Comparative study of typical defects in III-nitride thin films and their alloys

K. Dovidenko*, S. Oktyabrsky, J. Narayan, V. Joshkin, M. Razeghi

*Corresponding author for this work

Research output: Contribution to journalConference articlepeer-review

6 Scopus citations

Abstract

The microstructure and typical defects in GaN and GaN/GaAlN thin film heterostructures grown on (0001)α-Al2O3 were investigated using different transmission electron microscopy (TEM) techniques including diffraction contrast analysis, multiple dark field imaging, and high-resolution TEM. The films were grown by metal-organic chemical vapor deposition (MOCVD) technique. All of the films exhibited good electrical/optical properties. Yet, films were found to be of two distinctive types in terms of the microstructure. Films of the first type (A) were found to contain high, up to the 109 cm2, density of inversion domains (IDs) as well as pure edge (b = 1/3[11 20]), screw and mixed type dislocations with the average density of 109-1010 cm-2. Smoother surface of the film, absence of IDs, and low (down to 107 cm-2 in the device quality layers) density of screw and mixed type dislocations were found to be characteristic for the second type (B) microstructure. The majority of defects present in these B-type GaN and GaN/GaAlN thin films were found to be threading pure edge dislocations associated with low angle tilt sub-grain boundaries. Despite the 1010 cm-2 density of the edge dislocations, the films displayed the device-quality electrical characteristics. Type A and type B microstructure can be obtained by the variation of growth conditions. The correlation between the optical and structural properties are discussed.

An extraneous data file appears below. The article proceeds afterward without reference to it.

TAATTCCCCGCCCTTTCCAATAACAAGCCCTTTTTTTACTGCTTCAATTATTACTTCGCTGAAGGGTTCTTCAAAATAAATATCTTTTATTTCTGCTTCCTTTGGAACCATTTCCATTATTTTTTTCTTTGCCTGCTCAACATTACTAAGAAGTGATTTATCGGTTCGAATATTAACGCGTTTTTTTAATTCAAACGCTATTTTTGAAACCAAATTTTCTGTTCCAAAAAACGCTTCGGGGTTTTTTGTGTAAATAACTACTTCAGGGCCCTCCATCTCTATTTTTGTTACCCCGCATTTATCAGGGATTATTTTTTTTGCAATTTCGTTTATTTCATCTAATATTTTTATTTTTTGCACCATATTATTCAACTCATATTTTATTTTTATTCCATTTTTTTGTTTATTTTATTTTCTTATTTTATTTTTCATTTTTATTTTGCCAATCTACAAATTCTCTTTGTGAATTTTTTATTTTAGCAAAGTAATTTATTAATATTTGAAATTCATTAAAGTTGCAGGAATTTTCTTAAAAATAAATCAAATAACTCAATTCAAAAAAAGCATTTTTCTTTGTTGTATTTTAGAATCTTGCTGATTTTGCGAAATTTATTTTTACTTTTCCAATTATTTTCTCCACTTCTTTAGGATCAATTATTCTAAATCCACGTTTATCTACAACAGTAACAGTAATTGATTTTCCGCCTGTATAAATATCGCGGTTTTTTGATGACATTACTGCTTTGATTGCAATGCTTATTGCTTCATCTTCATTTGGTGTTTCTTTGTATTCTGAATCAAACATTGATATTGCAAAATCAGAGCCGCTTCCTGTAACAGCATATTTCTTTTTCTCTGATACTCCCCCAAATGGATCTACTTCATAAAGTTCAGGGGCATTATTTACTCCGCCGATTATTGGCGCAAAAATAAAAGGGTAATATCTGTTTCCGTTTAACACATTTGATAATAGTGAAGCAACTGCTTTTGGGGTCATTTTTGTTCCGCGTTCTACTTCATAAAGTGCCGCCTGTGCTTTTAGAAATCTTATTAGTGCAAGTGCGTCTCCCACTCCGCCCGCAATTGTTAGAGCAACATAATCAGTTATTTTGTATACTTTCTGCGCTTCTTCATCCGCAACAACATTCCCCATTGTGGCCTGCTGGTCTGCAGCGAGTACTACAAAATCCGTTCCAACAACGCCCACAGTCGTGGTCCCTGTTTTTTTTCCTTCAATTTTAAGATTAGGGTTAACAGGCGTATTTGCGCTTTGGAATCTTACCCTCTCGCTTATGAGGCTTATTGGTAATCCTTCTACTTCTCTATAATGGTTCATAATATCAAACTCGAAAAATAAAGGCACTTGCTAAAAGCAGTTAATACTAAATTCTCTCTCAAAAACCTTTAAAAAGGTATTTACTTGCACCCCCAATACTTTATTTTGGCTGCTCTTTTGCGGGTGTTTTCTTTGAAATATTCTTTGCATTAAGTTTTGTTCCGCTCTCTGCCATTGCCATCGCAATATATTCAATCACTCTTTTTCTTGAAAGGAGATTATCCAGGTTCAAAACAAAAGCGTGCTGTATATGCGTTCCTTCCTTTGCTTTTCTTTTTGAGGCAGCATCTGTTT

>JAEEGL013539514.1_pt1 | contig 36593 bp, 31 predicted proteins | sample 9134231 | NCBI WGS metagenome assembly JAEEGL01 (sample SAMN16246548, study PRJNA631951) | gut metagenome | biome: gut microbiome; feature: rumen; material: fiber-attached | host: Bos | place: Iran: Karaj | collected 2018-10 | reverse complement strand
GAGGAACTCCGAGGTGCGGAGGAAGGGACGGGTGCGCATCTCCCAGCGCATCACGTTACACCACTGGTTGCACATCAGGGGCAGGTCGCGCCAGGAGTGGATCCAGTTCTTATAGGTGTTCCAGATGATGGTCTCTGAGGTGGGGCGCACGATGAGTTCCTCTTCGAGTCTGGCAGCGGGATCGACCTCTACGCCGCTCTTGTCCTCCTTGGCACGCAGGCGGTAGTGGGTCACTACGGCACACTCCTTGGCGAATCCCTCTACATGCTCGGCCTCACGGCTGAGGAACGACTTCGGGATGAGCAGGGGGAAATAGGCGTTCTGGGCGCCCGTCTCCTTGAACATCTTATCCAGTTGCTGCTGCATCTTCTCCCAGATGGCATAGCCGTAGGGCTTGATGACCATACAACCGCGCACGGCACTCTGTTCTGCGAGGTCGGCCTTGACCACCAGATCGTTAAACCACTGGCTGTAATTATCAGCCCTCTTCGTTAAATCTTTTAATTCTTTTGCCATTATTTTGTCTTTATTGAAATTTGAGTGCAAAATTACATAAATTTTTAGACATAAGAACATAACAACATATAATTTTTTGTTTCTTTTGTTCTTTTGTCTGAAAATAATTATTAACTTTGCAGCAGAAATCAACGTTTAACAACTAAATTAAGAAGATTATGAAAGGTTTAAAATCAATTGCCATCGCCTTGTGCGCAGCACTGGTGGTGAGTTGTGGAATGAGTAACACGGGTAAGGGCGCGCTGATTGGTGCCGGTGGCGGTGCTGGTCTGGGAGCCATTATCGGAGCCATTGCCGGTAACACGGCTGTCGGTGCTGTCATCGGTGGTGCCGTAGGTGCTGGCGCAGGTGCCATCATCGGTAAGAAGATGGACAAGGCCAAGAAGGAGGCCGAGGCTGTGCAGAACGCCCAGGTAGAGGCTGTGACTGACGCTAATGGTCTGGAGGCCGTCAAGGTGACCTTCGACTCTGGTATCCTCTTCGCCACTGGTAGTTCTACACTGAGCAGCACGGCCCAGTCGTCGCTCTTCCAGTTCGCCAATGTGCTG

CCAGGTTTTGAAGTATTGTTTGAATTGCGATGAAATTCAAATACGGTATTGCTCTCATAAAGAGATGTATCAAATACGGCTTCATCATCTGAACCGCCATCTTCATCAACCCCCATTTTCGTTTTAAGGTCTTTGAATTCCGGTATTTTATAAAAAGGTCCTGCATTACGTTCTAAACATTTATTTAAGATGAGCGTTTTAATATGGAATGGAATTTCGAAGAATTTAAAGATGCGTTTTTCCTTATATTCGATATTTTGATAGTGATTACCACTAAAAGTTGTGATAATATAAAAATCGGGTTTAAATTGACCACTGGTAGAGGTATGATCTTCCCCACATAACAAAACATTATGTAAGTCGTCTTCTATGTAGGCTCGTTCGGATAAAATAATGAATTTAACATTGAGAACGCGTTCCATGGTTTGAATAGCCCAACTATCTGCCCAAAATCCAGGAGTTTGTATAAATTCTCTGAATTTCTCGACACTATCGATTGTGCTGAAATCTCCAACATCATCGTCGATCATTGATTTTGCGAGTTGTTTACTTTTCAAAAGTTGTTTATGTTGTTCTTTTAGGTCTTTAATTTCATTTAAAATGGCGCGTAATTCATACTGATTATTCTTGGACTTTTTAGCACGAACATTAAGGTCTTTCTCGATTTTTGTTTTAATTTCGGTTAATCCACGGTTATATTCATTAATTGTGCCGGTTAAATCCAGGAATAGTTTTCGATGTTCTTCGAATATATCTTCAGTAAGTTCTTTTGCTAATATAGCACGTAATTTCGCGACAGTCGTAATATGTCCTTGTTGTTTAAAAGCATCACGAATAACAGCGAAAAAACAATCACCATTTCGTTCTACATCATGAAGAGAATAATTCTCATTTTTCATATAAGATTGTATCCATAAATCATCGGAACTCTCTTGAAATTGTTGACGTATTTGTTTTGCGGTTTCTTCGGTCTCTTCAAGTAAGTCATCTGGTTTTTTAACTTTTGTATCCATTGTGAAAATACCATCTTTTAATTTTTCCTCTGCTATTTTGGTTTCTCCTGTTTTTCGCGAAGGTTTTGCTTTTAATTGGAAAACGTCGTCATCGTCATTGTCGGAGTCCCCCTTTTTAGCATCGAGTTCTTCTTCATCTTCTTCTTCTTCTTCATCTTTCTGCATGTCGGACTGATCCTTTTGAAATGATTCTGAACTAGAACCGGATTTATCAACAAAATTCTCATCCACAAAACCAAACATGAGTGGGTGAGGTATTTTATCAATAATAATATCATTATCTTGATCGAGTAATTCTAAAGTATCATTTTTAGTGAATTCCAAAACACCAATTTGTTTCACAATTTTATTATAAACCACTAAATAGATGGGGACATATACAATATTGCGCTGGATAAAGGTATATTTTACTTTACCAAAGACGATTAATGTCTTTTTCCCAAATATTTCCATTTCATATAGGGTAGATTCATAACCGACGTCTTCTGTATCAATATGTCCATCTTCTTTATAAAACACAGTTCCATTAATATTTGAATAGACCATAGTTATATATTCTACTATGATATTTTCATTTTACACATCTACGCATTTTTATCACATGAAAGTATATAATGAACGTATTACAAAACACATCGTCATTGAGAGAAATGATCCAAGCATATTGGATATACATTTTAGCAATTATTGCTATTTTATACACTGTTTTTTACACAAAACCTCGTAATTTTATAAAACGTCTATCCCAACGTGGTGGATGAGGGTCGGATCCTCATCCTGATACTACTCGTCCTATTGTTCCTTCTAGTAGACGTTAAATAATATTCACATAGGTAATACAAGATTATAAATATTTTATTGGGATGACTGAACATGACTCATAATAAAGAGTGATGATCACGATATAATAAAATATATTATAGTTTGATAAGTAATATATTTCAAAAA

Original languageEnglish (US)
Pages (from-to)411-416
Number of pages6
JournalMaterials Research Society Symposium - Proceedings
Volume482
DOIs
StatePublished - 1997
EventProceedings of the 1997 MRS Fall Meeting - Boston, MA, USA
Duration: Dec 1 1997Dec 4 1997

ASJC Scopus subject areas

  • Materials Science(all)
  • Condensed Matter Physics
  • Mechanics of Materials
  • Mechanical Engineering

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